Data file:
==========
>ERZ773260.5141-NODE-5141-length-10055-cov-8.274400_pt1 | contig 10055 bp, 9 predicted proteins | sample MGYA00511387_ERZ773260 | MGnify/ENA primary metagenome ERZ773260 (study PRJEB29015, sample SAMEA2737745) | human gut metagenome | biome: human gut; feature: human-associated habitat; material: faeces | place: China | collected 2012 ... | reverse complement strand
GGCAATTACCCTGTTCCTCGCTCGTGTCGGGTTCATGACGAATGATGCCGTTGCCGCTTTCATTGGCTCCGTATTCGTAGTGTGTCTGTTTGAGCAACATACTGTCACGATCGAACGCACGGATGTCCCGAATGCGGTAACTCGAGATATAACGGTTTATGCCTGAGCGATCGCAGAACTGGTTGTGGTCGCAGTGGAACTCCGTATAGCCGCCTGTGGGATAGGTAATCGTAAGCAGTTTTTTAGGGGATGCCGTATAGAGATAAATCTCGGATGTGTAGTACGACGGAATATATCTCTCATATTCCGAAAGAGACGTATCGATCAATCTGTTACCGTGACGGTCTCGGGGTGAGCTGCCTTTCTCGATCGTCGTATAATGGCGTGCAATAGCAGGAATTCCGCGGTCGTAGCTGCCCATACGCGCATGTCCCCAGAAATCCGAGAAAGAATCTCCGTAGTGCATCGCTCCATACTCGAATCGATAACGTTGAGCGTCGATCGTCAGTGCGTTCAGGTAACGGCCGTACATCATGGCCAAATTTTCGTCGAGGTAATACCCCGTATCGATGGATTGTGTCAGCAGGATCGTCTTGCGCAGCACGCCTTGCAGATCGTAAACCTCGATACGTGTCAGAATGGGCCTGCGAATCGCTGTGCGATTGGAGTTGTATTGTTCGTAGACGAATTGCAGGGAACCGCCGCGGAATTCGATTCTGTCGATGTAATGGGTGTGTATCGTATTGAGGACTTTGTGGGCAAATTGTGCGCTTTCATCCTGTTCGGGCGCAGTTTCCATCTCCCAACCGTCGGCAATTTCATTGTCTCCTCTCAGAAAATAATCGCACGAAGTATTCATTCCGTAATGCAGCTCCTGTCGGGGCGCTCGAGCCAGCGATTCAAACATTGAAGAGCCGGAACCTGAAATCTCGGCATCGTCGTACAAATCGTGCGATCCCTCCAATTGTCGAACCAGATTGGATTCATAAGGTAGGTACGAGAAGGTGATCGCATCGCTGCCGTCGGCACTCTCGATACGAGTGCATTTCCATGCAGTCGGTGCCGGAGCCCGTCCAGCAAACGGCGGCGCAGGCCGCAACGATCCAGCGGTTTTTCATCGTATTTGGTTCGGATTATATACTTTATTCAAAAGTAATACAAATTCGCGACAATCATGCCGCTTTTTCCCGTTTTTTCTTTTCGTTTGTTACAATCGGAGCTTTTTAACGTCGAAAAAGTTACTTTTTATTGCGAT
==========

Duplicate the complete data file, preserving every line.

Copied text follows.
>ERZ773260.5141-NODE-5141-length-10055-cov-8.274400_pt1 | contig 10055 bp, 9 predicted proteins | sample MGYA00511387_ERZ773260 | MGnify/ENA primary metagenome ERZ773260 (study PRJEB29015, sample SAMEA2737745) | human gut metagenome | biome: human gut; feature: human-associated habitat; material: faeces | place: China | collected 2012 ... | reverse complement strand
GGCAATTACCCTGTTCCTCGCTCGTGTCGGGTTCATGACGAATGATGCCGTTGCCGCTTTCATTGGCTCCGTATTCGTAGTGTGTCTGTTTGAGCAACATACTGTCACGATCGAACGCACGGATGTCCCGAATGCGGTAACTCGAGATATAACGGTTTATGCCTGAGCGATCGCAGAACTGGTTGTGGTCGCAGTGGAACTCCGTATAGCCGCCTGTGGGATAGGTAATCGTAAGCAGTTTTTTAGGGGATGCCGTATAGAGATAAATCTCGGATGTGTAGTACGACGGAATATATCTCTCATATTCCGAAAGAGACGTATCGATCAATCTGTTACCGTGACGGTCTCGGGGTGAGCTGCCTTTCTCGATCGTCGTATAATGGCGTGCAATAGCAGGAATTCCGCGGTCGTAGCTGCCCATACGCGCATGTCCCCAGAAATCCGAGAAAGAATCTCCGTAGTGCATCGCTCCATACTCGAATCGATAACGTTGAGCGTCGATCGTCAGTGCGTTCAGGTAACGGCCGTACATCATGGCCAAATTTTCGTCGAGGTAATACCCCGTATCGATGGATTGTGTCAGCAGGATCGTCTTGCGCAGCACGCCTTGCAGATCGTAAACCTCGATACGTGTCAGAATGGGCCTGCGAATCGCTGTGCGATTGGAGTTGTATTGTTCGTAGACGAATTGCAGGGAACCGCCGCGGAATTCGATTCTGTCGATGTAATGGGTGTGTATCGTATTGAGGACTTTGTGGGCAAATTGTGCGCTTTCATCCTGTTCGGGCGCAGTTTCCATCTCCCAACCGTCGGCAATTTCATTGTCTCCTCTCAGAAAATAATCGCACGAAGTATTCATTCCGTAATGCAGCTCCTGTCGGGGCGCTCGAGCCAGCGATTCAAACATTGAAGAGCCGGAACCTGAAATCTCGGCATCGTCGTACAAATCGTGCGATCCCTCCAATTGTCGAACCAGATTGGATTCATAAGGTAGGTACGAGAAGGTGATCGCATCGCTGCCGTCGGCACTCTCGATACGAGTGCATTTCCATGCAGTCGGTGCCGGAGCCCGTCCAGCAAACGGCGGCGCAGGCCGCAACGATCCAGCGGTTTTTCATCGTATTTGGTTCGGATTATATACTTTATTCAAAAGTAATACAAATTCGCGACAATCATGCCGCTTTTTCCCGTTTTTTCTTTTCGTTTGTTACAATCGGAGCTTTTTAACGTCGAAAAAGTTACTTTTTATTGCGAT